Frank Robinson


Frank Robinson : biography

August 31, 1935 –

The Orioles won three consecutive pennants between 1969 and 1971, and won the 1970 World Series over his old club Cincinnati.

During a 21-year baseball career, he batted .294 with 586 home runs, 1,812 runs batted in, and 2,943 hits. At his retirement, his 586 career home runs were the fourth-best in history (behind only Hank Aaron, Babe Ruth, and Willie Mays). He is second on Cincinnati’s all-time home run leaders list (324) behind Johnny Bench and is the Reds’ all-time leader in slugging percentage (.554).

Robinson finished his playing career with brief appearances for the Los Angeles Dodgers, California Angels and Cleveland Indians.

Early life

Robinson attended McClymonds High School in Oakland, California, where he was a basketball teammate of Bill Russell. During the off-season while playing for the Reds in the late 1950s, he attended Xavier University in Cincinnati.


In addition to his two Most Valuable Player awards (1961 and 1966) and his World Series Most Valuable Player award (1966), Robinson was honored in 1966 with the Hickok Belt as the top professional athlete of the year in any sport.

In 1982, Frank Robinson was inducted into the National Baseball Hall of Fame as a Baltimore Oriole. Robinson is also a charter member of the Baltimore Orioles Hall of Fame (along with Brooks Robinson), and a member of the Cincinnati Reds Hall of Fame, being inducted into both in 1978. Both the Reds and the Orioles have retired his uniform number 20.

In 1999, he ranked Number 22 on The Sporting News list of the 100 Greatest Baseball Players, and was nominated as a finalist for the Major League Baseball All-Century Team.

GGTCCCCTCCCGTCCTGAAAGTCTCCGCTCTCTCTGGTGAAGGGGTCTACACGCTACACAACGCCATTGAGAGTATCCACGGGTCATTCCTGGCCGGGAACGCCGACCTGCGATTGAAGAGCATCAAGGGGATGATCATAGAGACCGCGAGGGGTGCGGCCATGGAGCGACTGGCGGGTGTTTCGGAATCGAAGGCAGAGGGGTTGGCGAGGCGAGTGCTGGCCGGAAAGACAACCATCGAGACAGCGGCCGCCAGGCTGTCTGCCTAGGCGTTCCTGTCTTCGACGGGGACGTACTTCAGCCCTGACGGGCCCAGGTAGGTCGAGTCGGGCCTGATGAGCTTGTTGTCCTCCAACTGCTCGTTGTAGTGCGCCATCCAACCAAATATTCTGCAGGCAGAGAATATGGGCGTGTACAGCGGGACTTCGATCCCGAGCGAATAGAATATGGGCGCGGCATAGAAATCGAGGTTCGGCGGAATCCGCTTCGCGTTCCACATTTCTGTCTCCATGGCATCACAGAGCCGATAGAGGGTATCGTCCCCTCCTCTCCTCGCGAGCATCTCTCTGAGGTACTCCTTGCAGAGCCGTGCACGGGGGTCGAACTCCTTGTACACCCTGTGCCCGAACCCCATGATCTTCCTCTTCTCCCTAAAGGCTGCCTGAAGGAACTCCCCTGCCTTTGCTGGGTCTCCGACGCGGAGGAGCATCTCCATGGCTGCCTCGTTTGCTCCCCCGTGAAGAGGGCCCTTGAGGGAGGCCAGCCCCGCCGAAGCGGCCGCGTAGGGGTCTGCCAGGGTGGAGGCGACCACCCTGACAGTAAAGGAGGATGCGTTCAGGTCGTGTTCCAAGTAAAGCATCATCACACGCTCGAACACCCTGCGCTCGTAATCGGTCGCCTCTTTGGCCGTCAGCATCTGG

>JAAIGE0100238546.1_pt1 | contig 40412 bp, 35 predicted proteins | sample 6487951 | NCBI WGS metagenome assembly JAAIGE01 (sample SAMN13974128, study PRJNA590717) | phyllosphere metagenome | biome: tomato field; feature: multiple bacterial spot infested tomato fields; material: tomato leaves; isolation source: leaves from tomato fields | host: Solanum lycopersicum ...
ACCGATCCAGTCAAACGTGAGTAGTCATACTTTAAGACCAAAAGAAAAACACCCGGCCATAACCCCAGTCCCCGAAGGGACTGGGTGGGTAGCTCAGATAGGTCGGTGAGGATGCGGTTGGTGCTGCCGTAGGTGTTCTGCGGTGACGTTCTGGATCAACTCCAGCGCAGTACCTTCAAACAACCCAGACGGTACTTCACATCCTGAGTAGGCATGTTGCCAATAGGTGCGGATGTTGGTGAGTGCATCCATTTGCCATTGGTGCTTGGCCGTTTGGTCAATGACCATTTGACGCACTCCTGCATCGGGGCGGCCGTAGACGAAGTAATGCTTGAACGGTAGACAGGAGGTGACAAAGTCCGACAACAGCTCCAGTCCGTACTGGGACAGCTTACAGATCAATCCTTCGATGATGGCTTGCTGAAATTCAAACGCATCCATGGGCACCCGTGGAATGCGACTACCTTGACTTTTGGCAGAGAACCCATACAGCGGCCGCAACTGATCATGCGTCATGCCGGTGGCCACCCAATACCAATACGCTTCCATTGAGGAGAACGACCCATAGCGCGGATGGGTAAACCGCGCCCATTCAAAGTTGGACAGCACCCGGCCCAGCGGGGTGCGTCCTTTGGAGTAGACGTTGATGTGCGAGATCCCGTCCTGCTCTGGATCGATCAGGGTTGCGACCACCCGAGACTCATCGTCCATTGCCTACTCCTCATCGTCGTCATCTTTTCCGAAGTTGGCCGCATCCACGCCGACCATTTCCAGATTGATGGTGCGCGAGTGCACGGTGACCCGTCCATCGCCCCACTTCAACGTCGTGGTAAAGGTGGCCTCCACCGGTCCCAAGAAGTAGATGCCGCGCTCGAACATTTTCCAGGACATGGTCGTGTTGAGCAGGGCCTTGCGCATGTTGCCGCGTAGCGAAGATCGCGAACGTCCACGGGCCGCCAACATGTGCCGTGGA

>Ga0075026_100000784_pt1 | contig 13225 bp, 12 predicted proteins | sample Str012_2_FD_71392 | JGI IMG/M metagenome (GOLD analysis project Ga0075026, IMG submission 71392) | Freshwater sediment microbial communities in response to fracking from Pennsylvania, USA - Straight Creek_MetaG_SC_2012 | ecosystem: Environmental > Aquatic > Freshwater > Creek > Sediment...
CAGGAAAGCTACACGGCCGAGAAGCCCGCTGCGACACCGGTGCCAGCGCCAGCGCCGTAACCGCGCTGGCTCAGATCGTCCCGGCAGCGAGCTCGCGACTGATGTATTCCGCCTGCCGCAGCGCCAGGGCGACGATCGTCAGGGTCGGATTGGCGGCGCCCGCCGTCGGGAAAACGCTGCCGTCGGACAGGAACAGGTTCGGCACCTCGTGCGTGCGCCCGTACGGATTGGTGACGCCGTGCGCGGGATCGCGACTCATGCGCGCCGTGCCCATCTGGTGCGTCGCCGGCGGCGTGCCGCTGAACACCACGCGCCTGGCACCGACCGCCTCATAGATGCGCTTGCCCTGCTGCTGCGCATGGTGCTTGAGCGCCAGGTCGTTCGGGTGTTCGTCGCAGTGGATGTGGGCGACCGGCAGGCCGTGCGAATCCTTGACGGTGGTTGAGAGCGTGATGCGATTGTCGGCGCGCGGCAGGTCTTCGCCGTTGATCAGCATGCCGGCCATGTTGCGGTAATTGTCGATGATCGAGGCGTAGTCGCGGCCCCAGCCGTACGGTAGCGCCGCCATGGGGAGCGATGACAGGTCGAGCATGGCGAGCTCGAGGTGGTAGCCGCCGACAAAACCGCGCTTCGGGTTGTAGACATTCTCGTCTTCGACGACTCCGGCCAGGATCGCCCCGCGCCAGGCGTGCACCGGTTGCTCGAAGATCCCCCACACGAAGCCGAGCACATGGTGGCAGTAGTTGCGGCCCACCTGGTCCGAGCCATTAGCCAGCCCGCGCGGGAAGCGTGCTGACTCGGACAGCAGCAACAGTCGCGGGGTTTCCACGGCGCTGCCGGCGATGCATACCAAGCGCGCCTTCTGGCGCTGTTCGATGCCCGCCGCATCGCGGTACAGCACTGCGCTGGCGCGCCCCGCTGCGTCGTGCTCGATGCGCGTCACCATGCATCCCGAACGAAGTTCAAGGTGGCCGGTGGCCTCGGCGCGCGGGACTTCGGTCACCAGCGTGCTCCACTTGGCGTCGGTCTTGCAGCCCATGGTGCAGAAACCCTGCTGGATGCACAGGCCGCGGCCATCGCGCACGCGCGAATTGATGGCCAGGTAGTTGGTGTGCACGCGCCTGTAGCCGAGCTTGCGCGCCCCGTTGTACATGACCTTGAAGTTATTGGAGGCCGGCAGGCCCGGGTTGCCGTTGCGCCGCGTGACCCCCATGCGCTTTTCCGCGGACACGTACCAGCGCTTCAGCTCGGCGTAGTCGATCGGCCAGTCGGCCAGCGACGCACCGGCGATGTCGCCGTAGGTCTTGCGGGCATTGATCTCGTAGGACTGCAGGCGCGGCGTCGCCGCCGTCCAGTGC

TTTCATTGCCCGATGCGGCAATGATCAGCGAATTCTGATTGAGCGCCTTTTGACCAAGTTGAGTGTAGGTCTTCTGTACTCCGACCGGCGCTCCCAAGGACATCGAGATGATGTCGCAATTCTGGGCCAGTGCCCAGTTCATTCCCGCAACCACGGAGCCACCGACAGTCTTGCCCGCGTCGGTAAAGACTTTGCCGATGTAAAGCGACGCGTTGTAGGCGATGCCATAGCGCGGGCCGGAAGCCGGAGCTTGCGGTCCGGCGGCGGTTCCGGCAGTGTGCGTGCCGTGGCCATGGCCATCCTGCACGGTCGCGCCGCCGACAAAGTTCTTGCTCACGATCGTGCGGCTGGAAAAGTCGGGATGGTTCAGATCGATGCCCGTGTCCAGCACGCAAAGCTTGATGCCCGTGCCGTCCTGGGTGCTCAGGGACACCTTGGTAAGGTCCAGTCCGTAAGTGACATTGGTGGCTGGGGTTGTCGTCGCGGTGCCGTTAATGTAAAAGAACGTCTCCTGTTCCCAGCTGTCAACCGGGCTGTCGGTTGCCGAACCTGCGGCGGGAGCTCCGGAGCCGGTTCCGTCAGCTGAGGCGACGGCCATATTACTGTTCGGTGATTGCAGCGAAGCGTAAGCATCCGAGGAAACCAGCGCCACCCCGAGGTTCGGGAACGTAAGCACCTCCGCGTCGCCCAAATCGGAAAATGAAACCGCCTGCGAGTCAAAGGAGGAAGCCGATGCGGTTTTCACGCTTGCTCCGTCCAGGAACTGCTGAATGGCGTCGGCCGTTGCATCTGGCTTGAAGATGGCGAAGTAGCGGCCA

In 2003, the Reds dedicated a bronze statue of Robinson at Great American Ball Park. On April 28, 2012, the Orioles unveiled a bronze statue of Robinson at Oriole Park at Camden Yards as part of the Orioles Legends Celebration Series.

He was awarded the Presidential Medal of Freedom on November 9, 2005, by President George W. Bush. On April 13, 2007 Robinson was rewarded the first Jackie Robinson Society Community Recognition Award at George Washington University.

In his career, he held several Major League Records. In his rookie season, he tied Wally Berger’s record for home runs by a rookie (38). (The current record would be set by Mark McGwire in 1987.) Robinson still holds the record for home runs on opening day (8), which includes a home run in his first at bat as a player-manager. Robinson won the American League Triple Crown (.316 BA, 49 HR, 122 RBI) – only two players (Carl Yastrzemski and Miguel Cabrera) have since won the award in either league – and the two MVP awards, which made him the first player in baseball history to earn the title in both leagues.

Post-managerial retirement

Robinson served as an analyst for ESPN during 2007 Spring Training. The Nationals offered to honor Robinson during a May 20 game against his former club the Baltimore Orioles but he refused.

According to Washington Post writer Barry Svrluga, Robinson is currently working in Bud Selig’s office.

On January 13, 2011, reported that Frank Robinson was taken by ambulance to a Scottsdale, Arizona hospital because of dizziness and an irregular heartbeat.